Shipwreck Databases Western Australian Museum


In 1865 the Calliance had an ignominious end, along with the hopes and dreams of the Camden Harbour Pastoral Association settlers it carried. They had embarked in Melbourne to be part of an ambitious and foolhardy attempt to settle the country of the West Kimberley area. On 22 December 1864 the Calliance was nearing its destination of Camden Harbour when it struck a reef near Adele Island. The Captain was able to get the ship into the harbour after lightening its load, and the passengers disembarked and their belongings were unloaded. The ship was then moved nearer the shore for attention but on the 5 January 1865 she was blown ashore and began to break up. One of the passengers, Captain Edwards, took the cutter from the Calliance and went to Timor, along with the second officer and 3 crew. Here they were able to borrow a boat that could take survivors away from Camden Sound. The two boats were on their way back to Camden Sound, when they were overturned by a squall. Some of the crew managed to right the cutter, but inside the schooner Captain Edwards had drowned in his cabin. They retrieved his body and stopped at New Island to bury the body which by then was decomposing. They could not carry this out as they were driven away by a group of Aborigines, so the body had to be thrown overboard. This hostile contact with Aboriginals seems to have been a mark of the settlement. As well as the settlers losing their stock to the inclement conditions of the settlement, Aboriginals were taking livestock and stealing boats as well. It does not seem as if the settlers made any serious attempts to become friendly with the Aboriginals, perhaps because the settlers were too busy trying to make the best of what rapidly became a disaster. The land was not as it was represented and not at all suitable for the purpose of cultivation and grazing sheep. There is no doubt the Aboriginals may have been of some help if friendly contact had been initiated and maintained, after all, they were managing to survive in the harsh environment. The arrival of the settlers must have been a windfall for the Aboriginals, when the settlement was abandoned much was left behind and examination of the site shows that the Aboriginals found good use for ceramics and glass, working them for tools and weapons. The associated Aboriginal tribe is possibly the Worora.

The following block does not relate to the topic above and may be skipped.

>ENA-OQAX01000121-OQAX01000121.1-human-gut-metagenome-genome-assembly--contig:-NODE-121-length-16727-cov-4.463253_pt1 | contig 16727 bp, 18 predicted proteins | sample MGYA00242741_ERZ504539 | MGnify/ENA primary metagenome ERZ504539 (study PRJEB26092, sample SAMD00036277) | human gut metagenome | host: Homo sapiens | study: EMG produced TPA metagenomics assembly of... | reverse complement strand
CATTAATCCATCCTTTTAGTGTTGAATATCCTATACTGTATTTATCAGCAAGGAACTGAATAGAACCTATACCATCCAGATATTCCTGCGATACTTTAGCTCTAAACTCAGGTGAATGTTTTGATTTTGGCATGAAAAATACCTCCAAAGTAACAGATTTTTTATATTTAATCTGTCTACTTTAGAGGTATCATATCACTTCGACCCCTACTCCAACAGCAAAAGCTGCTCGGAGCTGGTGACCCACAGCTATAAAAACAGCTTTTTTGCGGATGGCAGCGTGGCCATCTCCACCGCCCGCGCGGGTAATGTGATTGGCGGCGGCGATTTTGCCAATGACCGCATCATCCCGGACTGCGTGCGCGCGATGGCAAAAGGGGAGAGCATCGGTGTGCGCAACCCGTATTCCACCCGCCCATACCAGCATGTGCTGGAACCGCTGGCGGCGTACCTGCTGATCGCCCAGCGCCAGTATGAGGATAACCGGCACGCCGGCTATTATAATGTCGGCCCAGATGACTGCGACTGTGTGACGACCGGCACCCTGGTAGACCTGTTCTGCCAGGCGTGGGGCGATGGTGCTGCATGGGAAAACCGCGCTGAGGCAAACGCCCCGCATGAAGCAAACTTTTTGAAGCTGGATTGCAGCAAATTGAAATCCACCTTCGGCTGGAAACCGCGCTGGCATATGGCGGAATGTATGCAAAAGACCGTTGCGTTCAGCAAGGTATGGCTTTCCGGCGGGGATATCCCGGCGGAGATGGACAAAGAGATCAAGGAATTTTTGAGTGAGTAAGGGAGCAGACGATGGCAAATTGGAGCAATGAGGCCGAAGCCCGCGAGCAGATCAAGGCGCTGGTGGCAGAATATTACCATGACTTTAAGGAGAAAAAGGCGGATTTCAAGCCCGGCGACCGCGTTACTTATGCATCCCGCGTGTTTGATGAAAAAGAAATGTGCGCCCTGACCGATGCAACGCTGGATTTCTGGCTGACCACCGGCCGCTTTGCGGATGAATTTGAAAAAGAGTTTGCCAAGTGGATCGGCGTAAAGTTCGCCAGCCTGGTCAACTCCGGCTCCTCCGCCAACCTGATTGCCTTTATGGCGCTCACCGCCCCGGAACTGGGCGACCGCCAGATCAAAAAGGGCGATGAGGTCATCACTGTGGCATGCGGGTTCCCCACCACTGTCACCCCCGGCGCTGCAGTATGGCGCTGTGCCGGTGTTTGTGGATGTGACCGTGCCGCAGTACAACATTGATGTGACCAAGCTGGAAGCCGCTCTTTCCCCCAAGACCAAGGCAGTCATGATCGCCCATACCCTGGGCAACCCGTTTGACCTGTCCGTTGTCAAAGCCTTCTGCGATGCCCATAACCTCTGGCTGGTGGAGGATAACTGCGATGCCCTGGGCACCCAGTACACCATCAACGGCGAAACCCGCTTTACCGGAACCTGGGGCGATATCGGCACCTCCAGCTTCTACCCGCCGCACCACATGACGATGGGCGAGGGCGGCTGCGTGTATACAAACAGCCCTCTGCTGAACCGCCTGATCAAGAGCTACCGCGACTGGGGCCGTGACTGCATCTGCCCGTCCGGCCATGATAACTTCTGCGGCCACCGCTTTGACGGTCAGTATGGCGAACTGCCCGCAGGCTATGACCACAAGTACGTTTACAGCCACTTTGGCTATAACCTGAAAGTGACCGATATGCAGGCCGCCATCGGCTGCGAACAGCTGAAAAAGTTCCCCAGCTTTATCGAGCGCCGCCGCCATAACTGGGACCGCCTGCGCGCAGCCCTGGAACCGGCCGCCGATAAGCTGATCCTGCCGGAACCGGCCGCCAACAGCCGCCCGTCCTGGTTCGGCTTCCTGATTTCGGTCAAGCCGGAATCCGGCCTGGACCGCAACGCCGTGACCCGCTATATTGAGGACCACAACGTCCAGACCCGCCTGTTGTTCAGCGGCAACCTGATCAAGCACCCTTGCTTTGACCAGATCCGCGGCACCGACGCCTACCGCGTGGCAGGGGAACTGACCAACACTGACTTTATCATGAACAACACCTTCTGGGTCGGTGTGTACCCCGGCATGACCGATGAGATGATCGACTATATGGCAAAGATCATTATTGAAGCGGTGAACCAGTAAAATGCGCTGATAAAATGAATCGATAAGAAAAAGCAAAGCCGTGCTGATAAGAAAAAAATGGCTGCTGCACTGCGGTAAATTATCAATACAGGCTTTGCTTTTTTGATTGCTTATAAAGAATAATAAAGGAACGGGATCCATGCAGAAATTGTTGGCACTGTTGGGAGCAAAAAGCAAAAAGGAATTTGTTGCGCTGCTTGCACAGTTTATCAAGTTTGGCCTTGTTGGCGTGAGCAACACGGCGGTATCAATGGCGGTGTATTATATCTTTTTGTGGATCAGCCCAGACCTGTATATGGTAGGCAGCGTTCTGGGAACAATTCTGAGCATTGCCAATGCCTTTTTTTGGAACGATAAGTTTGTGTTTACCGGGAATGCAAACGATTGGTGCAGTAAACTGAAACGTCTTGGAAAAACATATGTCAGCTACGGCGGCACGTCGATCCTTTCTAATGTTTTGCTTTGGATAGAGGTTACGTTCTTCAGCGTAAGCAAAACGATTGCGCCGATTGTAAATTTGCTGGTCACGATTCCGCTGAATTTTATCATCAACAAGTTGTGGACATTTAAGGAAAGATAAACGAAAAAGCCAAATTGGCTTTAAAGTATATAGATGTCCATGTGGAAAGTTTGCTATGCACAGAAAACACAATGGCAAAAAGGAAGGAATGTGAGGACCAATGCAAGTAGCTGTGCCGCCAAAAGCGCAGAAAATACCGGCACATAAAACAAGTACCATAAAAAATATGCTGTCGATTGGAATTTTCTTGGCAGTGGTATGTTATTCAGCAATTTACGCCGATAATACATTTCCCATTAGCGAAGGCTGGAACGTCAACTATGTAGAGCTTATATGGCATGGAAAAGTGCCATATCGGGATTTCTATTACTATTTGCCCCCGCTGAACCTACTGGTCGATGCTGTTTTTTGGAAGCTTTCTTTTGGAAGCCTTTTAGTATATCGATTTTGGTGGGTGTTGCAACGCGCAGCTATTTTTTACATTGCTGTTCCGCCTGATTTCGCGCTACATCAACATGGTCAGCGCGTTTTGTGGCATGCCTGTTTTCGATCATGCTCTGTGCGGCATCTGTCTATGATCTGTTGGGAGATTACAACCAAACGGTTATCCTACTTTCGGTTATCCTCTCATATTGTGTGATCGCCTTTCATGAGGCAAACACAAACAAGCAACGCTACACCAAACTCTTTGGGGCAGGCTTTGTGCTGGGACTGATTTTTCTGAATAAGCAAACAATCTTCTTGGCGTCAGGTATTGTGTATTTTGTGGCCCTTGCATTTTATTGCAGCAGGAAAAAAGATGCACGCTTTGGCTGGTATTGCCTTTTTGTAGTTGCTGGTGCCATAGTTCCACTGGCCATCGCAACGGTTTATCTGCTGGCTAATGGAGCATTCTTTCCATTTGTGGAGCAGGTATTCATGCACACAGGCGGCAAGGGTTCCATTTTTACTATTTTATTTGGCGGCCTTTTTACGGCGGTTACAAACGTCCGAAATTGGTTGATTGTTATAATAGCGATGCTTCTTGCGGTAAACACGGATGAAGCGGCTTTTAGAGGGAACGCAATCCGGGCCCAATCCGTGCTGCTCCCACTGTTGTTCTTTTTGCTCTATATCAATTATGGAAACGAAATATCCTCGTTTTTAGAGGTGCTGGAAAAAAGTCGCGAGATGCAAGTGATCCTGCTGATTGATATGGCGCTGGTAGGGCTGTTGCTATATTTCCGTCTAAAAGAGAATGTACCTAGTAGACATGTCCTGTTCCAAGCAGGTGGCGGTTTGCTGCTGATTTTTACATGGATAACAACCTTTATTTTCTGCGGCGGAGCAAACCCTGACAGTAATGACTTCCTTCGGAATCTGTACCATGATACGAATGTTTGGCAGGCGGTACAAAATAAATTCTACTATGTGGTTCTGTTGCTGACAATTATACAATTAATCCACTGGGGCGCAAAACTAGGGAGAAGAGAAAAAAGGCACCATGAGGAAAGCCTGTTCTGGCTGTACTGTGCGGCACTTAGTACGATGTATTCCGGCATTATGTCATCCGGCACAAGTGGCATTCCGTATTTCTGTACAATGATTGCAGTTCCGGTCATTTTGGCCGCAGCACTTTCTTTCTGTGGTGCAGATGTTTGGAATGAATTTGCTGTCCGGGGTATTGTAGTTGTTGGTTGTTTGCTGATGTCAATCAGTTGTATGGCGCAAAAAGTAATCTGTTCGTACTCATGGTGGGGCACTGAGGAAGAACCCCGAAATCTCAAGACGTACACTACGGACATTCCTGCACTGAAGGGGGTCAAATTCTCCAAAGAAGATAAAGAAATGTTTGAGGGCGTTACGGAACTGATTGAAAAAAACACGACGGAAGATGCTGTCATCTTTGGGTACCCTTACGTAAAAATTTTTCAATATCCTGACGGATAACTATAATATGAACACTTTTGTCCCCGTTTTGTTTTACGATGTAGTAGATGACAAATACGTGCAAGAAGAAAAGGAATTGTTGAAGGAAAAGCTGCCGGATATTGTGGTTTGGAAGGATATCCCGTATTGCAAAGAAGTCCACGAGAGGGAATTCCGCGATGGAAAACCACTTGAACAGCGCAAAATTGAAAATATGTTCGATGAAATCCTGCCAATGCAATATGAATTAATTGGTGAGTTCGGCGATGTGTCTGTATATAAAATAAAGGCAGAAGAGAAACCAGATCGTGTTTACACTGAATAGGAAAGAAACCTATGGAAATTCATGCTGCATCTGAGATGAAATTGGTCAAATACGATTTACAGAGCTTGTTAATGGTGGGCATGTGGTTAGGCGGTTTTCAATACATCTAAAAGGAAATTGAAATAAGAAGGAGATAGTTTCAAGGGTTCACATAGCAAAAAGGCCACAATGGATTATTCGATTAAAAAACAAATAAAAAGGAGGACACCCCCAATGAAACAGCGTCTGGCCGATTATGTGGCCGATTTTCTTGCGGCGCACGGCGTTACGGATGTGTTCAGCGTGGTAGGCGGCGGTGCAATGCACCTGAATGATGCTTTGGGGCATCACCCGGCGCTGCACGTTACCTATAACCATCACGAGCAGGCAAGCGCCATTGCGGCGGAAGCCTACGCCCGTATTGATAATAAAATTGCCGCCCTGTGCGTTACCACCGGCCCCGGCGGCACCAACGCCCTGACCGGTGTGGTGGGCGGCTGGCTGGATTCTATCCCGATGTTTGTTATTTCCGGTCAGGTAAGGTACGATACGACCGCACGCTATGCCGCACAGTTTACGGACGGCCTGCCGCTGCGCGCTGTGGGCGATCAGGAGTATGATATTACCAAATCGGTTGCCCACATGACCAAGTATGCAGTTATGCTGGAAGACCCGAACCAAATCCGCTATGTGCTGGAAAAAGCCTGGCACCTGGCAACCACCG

Associated Tribe Worora

Contact Evidence Verified

Type of contact Confrontational

Year 1865

Location Camden Harbour

Source European